• This effectiveness and cooperation have led to a hyper-efficient offense, the best it has been in this Laker era at over 114 points per game (good for first in the league), but the defense is lagging somewhat. This is where the return of Andrew Bynum will doubtless help, and any further lack is simply due to effort. The Lakers were a premier defensive team last season, particularly when they wanted to be, and the additions of Ratliff, Barnes and Blake only provide upgrades on that end of the floor. The Lakers' defense will be there when it is truly needed, regardless of their Defensive Rating rank (currently 13th, just FYI).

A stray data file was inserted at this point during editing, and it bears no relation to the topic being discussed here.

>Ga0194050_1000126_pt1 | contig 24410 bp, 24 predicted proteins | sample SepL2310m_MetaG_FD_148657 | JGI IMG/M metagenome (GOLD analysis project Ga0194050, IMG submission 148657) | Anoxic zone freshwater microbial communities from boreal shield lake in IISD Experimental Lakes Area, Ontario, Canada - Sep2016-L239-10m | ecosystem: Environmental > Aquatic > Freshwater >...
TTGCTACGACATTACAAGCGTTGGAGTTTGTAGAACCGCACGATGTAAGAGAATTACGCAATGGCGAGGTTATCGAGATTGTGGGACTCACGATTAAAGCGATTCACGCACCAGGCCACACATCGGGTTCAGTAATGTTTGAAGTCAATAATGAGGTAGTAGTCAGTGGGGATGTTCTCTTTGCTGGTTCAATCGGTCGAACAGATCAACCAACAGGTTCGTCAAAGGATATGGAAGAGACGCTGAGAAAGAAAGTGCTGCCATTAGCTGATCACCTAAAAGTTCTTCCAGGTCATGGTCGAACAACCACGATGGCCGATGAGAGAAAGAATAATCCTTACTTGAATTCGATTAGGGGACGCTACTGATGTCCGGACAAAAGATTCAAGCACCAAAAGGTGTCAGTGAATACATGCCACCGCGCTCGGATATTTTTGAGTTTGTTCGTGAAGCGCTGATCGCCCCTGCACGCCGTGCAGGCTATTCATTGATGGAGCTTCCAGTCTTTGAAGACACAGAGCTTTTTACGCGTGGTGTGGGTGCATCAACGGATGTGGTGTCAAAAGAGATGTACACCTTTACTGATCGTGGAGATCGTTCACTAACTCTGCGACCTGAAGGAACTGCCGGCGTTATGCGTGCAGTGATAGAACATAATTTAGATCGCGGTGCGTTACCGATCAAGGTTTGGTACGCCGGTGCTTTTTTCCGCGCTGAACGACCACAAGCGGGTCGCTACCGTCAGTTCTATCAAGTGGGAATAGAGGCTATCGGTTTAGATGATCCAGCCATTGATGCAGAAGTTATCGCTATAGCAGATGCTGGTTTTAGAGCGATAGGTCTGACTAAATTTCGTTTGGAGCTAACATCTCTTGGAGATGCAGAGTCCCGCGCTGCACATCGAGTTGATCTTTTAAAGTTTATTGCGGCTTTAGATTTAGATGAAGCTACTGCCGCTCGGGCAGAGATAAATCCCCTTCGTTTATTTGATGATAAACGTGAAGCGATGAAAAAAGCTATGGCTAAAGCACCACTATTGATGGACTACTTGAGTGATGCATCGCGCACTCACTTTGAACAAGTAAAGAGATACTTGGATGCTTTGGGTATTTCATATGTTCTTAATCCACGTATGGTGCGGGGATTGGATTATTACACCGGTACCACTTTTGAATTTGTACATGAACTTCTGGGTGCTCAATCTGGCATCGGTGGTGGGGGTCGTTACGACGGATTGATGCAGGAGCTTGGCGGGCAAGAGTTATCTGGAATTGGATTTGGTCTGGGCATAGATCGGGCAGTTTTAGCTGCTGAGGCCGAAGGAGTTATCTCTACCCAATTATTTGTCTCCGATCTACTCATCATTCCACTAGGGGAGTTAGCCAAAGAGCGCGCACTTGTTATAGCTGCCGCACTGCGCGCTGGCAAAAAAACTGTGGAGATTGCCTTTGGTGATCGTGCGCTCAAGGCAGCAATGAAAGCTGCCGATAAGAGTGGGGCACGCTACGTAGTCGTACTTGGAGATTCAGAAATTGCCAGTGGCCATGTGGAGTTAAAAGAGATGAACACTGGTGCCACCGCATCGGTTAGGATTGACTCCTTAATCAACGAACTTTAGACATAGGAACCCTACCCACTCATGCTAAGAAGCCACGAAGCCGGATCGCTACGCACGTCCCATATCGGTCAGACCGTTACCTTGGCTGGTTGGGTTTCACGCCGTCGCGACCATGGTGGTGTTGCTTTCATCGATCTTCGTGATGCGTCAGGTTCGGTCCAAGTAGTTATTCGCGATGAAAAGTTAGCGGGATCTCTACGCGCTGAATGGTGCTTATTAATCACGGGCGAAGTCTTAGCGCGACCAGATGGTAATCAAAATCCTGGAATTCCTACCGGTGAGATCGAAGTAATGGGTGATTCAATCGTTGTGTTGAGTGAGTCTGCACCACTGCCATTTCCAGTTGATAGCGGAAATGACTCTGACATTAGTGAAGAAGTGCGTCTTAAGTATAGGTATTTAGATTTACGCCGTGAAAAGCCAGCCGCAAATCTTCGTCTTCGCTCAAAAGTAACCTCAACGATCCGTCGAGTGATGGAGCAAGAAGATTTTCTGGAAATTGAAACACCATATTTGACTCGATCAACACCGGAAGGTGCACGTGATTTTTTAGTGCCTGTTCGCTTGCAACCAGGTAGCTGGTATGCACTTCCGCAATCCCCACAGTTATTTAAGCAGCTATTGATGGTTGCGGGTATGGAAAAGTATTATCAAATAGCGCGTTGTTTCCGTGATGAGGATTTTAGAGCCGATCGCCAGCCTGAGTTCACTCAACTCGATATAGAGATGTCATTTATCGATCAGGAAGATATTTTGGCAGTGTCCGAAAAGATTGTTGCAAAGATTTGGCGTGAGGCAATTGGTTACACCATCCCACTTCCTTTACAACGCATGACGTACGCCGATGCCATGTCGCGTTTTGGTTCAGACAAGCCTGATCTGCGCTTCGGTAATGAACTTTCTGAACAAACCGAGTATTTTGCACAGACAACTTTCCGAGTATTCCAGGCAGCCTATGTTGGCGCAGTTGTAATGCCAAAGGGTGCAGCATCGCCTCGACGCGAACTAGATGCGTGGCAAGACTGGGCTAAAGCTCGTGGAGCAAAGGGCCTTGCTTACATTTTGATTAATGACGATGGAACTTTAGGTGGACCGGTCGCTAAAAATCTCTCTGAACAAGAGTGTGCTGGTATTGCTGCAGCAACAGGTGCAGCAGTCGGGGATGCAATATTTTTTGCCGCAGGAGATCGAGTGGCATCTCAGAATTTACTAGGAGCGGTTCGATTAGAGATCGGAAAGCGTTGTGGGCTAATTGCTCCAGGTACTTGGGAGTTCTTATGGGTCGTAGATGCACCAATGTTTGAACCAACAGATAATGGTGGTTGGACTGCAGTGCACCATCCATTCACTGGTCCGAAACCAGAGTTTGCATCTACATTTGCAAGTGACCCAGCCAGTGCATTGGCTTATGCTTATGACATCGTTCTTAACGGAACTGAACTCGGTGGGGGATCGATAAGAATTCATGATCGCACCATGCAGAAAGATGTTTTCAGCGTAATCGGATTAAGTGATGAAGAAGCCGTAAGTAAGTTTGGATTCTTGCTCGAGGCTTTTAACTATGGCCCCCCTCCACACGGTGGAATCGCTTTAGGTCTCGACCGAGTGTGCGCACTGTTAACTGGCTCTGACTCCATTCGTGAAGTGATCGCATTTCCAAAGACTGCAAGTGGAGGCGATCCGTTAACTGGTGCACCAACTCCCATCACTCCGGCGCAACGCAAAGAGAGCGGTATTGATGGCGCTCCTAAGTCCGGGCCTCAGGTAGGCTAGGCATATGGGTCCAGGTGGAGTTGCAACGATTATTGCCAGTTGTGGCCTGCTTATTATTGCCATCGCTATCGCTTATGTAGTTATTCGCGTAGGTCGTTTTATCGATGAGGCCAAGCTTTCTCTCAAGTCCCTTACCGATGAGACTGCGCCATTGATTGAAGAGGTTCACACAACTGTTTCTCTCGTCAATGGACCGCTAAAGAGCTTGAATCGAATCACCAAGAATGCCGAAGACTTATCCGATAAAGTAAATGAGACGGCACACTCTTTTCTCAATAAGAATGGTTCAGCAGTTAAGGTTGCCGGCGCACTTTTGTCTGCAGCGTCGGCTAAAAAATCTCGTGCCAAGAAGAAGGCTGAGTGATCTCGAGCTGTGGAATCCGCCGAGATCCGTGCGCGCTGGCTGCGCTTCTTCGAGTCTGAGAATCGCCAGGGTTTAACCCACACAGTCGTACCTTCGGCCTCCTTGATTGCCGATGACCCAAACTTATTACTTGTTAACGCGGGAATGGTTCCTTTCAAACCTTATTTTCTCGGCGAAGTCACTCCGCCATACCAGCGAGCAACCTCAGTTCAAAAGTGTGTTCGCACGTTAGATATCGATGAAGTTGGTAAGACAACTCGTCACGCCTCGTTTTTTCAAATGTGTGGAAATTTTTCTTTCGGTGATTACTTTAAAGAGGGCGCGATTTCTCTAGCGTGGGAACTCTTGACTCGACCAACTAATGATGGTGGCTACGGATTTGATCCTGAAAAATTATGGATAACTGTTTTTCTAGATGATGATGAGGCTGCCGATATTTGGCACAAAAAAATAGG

• Speaking of Barnes and Blake, I'm starting to think Barnes was our best off-season acquisition. Barnes provides something the Lakers have desperately lacked since Ariza's departure: a slasher and hustle guy. Ron Artest tried to fill this role, but I think we'd all rather he didn't, and whilst Brown sometimes succeeded in this role, last season he was often too focused on scoring, and his lack of height handicaps him. Barnes has added a source of 'easy points' to the Lakers: alley-oops, putbacks and fast break finishes that were not available last season. And he can play with both the starters and the bench with ease. Blake's addition has also been crucial in that he adds extra floor spacing, defense and stability at the point guard position, and he can control the bench. But whilst Barnes adds a new dimension to the Lakers, Blake is simply a younger (and thus better) Fisher-clone, hence why Barnes may edge Blake out in significance. And when you factor in their contracts (Barnes at two years and roughly $4 million, Blake at four years and $16 million), the difference becomes more clear.